>> enough ACPI stack and other systems to be pretty good barometer of
>> compliance short of having an independent test suite.
> Ummm... Linux will tolerate absolutely crappy ACPI code, and not even
> complain loudly if it has to fix stuff. Given the current market share
> of Linux, there is no money in verifying ACPI code under Linux for any
> consumer mainboard.

Fair enough, but it's certainly got to be better than not running any
OS on the machine as it does demonstrate some level of functionality.

>>> What about calling it "Coreboot: Developer's Choice". Also freely available
>>> documentation would be a nice core requirement for that.
>> I actually don't like "minimal." However, I also don't like "Coreboot:
>> Developer's Choice." What would you think about "Coreboot beta test"?
> For me, "Developer's choice" implies that the board already works
> perfectly fine, and has all the hardware features which make it easy to
> test new coreboot versions.
> I believe in honest advertising, and if the machine barely works, we
> should not certify it, but we could list it as "fun project if you want
> to finish a port".

I agree that "Developer's choice" implies too much functionality. :)
However, I still think we need a way to invite more people and orgs
into the project. I think that we need some way to say that certain
boards are a good place to start for those looking to contribute.
Ideally, one day we won't even need this level of certification as
everything will just ship with coreboot. :)

>>> - Add-on components most importantly Nvidia/ATI cards
>> I don't believe that we should bias toward some particular class of
>> add-on card or some vendor of add-on card.
> Nobody is going to test with Tseng Labs graphics cards because they are
> no longer on sale (actually, they haven't been on sale anytime in the
> last 12 years).
> Nobody is going to test with Intel graphics cards either unless you can
> actually show that such cards are on sale for mere mortals.
> So basically you have ATI(AMD) and Nvidia for external graphics, and
> maybe Matrox in niche markets.
> Intel and S3 and others are only available as onboard options.

I have an ATI PCIe card and would likely use that to test, but
requiring both ATI and Nvidia out of me is a little much.

>>> - The OS of choice (BSD, Linux, Windows)
>> While I agree with this sentiment, we can't test everything. I think
>> that we should agree on a standard test OS. That OS needs to be freely
>> obtainable to make the testing bar very low.
> So FreeDOS would be OK for you? Small, free, and it will probably run
> just fine even if major parts of the board are malfunctioning because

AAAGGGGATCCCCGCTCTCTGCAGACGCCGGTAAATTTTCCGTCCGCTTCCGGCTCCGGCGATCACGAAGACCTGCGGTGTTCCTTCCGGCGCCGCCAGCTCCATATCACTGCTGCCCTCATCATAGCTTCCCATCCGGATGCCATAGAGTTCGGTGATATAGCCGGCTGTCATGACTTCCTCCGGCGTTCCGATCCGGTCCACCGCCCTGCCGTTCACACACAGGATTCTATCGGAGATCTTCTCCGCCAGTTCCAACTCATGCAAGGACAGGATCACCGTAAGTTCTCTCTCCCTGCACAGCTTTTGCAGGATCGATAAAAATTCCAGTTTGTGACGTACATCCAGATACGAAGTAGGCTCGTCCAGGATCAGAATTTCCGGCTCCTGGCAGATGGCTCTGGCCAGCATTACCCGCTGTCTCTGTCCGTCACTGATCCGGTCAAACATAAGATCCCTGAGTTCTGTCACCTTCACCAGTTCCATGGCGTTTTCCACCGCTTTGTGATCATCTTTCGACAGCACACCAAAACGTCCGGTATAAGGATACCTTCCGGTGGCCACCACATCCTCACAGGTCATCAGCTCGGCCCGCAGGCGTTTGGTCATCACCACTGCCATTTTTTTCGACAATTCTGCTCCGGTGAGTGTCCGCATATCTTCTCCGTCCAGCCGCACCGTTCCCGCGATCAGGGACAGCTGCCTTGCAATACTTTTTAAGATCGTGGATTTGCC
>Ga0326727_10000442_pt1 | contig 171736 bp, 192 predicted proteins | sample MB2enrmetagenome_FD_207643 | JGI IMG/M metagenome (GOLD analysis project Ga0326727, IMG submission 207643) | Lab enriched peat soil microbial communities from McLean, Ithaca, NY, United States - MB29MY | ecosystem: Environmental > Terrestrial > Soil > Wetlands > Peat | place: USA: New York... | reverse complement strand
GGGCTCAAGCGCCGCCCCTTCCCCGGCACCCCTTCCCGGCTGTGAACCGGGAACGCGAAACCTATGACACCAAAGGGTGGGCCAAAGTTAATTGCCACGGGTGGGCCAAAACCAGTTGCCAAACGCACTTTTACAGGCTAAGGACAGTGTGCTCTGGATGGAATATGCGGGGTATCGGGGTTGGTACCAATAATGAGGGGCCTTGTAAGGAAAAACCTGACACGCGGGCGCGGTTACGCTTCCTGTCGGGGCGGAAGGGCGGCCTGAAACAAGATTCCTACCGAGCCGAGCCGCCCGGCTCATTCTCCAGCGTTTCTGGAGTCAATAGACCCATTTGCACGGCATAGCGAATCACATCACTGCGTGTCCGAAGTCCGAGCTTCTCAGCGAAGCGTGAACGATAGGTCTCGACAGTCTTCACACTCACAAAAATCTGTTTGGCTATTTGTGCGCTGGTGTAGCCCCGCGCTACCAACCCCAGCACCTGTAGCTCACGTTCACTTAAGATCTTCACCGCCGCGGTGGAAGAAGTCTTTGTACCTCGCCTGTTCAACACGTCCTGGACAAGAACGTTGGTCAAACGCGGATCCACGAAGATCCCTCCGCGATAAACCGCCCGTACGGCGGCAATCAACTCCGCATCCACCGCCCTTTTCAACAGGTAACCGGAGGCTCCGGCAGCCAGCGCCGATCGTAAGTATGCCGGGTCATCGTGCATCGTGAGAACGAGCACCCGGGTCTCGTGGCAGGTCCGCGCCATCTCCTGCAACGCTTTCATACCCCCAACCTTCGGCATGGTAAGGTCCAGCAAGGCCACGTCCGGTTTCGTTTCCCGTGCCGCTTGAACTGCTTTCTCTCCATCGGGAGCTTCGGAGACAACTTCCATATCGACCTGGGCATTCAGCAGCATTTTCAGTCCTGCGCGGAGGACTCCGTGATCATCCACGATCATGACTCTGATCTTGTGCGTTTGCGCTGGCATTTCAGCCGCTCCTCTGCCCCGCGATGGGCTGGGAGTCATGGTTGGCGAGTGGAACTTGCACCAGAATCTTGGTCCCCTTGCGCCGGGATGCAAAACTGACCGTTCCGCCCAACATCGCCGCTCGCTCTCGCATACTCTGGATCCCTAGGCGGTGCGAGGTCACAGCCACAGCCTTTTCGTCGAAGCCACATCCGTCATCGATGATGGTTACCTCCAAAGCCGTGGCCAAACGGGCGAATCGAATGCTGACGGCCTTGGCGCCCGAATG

> the port is unfinished.

To be clear, I think you are attacking another straw man. I
specifically suggested Debian of some form. I may not have been clear
with my reasons, so here they are: it does have a chance of having
drivers for the majority of the hardware, it uses more sophisticated
hardware initialization techniques, it's a well supported dev
environment for coreboot, and it's easy to find and download a legal
copy for free.

If there is software that can verify ACPI and other needed
functionality from FreeDOS, maybe it would make a good platform. I
honestly have no idea.

>> Frankly, I don't think that we are aiming for average users at this
>> time. We are aiming for the developers that can advocate coreboot's
>> use in OEM hardware or folks who see enough of an advantage to pay for
>> a port to their hardware. These are very sophisticated users.
> But OEMs won't care unless we can make average users happy. If you want
> an OEM to ship coreboot by default, you better make sure the OEM won't
> fall into the Linux netbook trap where people returned lots of machines
> because they expected to be able to run Windows applications.

I am not denying that there is a demand for Windows. I am simply
saying that I would like to be able to participate in the
certification of board, and I don't have a copy of Windows to test

> OEMs are
> also extremely cost-conscious, and if they can save a few cents per
> board without risk, they will do it. The key words are "save money" and
> "no risk". Given the per-mainboard licensing cost for BIOS, coreboot can
> serve as an alternative if there is no risk involved.

Makes sense. However, I think that OEMs that need Windows can be sure
to certify their systems for Windows.

Also, I don't think that Windows support should be part of the base
certification as it alienates a number of people who are really
interested in seeing and helping coreboot succeed.

Also, I think that we should start pretty minimally as definitions can
be changed as time goes on, but I don't want us to bite off more than
we can chew and just abandon the effort as a result.